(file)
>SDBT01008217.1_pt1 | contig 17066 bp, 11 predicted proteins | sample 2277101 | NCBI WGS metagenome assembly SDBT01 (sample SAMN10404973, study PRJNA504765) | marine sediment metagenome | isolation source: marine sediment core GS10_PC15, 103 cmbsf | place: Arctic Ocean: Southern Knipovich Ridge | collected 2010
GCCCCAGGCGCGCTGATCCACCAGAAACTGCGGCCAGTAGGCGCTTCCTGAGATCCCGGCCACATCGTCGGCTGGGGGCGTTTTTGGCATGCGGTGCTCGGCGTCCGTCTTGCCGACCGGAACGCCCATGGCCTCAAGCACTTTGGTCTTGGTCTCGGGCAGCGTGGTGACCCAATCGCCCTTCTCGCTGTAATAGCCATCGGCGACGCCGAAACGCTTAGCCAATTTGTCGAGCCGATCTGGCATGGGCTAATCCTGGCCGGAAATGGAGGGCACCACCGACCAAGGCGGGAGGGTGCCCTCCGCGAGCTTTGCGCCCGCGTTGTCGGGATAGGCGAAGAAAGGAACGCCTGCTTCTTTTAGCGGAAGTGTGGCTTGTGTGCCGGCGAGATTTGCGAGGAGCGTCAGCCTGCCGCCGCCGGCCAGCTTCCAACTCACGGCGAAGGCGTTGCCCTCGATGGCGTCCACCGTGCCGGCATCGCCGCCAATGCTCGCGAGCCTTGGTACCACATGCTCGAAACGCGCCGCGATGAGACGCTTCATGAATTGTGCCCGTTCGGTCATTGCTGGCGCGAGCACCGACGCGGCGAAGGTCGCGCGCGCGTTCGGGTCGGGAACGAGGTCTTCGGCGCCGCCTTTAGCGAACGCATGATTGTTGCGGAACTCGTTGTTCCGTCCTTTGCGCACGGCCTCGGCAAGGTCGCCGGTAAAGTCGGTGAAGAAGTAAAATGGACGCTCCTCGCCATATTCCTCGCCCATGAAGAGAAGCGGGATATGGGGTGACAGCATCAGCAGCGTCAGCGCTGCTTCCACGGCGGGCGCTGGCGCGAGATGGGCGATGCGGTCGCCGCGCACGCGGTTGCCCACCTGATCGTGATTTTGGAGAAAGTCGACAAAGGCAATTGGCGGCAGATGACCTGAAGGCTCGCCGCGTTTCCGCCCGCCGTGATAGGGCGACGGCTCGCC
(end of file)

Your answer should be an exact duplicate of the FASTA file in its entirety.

>SDBT01008217.1_pt1 | contig 17066 bp, 11 predicted proteins | sample 2277101 | NCBI WGS metagenome assembly SDBT01 (sample SAMN10404973, study PRJNA504765) | marine sediment metagenome | isolation source: marine sediment core GS10_PC15, 103 cmbsf | place: Arctic Ocean: Southern Knipovich Ridge | collected 2010
GCCCCAGGCGCGCTGATCCACCAGAAACTGCGGCCAGTAGGCGCTTCCTGAGATCCCGGCCACATCGTCGGCTGGGGGCGTTTTTGGCATGCGGTGCTCGGCGTCCGTCTTGCCGACCGGAACGCCCATGGCCTCAAGCACTTTGGTCTTGGTCTCGGGCAGCGTGGTGACCCAATCGCCCTTCTCGCTGTAATAGCCATCGGCGACGCCGAAACGCTTAGCCAATTTGTCGAGCCGATCTGGCATGGGCTAATCCTGGCCGGAAATGGAGGGCACCACCGACCAAGGCGGGAGGGTGCCCTCCGCGAGCTTTGCGCCCGCGTTGTCGGGATAGGCGAAGAAAGGAACGCCTGCTTCTTTTAGCGGAAGTGTGGCTTGTGTGCCGGCGAGATTTGCGAGGAGCGTCAGCCTGCCGCCGCCGGCCAGCTTCCAACTCACGGCGAAGGCGTTGCCCTCGATGGCGTCCACCGTGCCGGCATCGCCGCCAATGCTCGCGAGCCTTGGTACCACATGCTCGAAACGCGCCGCGATGAGACGCTTCATGAATTGTGCCCGTTCGGTCATTGCTGGCGCGAGCACCGACGCGGCGAAGGTCGCGCGCGCGTTCGGGTCGGGAACGAGGTCTTCGGCGCCGCCTTTAGCGAACGCATGATTGTTGCGGAACTCGTTGTTCCGTCCTTTGCGCACGGCCTCGGCAAGGTCGCCGGTAAAGTCGGTGAAGAAGTAAAATGGACGCTCCTCGCCATATTCCTCGCCCATGAAGAGAAGCGGGATATGGGGTGACAGCATCAGCAGCGTCAGCGCTGCTTCCACGGCGGGCGCTGGCGCGAGATGGGCGATGCGGTCGCCGCGCACGCGGTTGCCCACCTGATCGTGATTTTGGAGAAAGTCGACAAAGGCAATTGGCGGCAGATGACCTGAAGGCTCGCCGCGTTTCCGCCCGCCGTGATAGGGCGACGGCTCGCC